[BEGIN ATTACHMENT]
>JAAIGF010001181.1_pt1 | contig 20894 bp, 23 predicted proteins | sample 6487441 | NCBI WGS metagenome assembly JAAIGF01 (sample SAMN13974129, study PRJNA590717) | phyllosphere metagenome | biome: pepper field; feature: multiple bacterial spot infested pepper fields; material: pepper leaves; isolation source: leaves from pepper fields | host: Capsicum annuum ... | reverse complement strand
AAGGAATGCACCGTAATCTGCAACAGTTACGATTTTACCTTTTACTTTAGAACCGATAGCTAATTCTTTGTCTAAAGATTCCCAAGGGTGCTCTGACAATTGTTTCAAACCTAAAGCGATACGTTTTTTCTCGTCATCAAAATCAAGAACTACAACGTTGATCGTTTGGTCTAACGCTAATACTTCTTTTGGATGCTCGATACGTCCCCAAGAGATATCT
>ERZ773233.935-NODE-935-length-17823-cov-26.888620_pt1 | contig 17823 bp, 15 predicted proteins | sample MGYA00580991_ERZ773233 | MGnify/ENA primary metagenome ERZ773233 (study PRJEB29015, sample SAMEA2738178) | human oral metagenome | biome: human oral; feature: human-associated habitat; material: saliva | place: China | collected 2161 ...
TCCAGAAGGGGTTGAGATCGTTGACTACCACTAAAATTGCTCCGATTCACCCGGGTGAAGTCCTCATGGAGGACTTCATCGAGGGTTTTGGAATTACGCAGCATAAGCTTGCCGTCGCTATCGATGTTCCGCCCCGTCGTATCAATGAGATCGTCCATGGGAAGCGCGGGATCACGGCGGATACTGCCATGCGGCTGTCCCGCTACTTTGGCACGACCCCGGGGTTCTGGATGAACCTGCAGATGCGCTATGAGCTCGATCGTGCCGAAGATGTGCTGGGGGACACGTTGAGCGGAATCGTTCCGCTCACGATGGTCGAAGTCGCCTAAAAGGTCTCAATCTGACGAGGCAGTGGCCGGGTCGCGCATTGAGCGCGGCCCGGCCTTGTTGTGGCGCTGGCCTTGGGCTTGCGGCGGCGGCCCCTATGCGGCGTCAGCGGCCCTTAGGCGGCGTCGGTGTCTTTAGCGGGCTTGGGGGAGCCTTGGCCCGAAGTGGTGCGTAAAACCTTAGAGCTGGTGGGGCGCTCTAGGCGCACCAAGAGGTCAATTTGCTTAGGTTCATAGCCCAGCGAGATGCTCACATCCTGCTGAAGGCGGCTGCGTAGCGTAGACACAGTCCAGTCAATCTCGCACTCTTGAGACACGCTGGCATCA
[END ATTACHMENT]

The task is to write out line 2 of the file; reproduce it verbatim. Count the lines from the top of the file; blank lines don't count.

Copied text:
AAGGAATGCACCGTAATCTGCAACAGTTACGATTTTACCTTTTACTTTAGAACCGATAGCTAATTCTTTGTCTAAAGATTCCCAAGGGTGCTCTGACAATTGTTTCAAACCTAAAGCGATACGTTTTTTCTCGTCATCAAAATCAAGAACTACAACGTTGATCGTTTGGTCTAACGCTAATACTTCTTTTGGATGCTCGATACGTCCCCAAGAGATATCT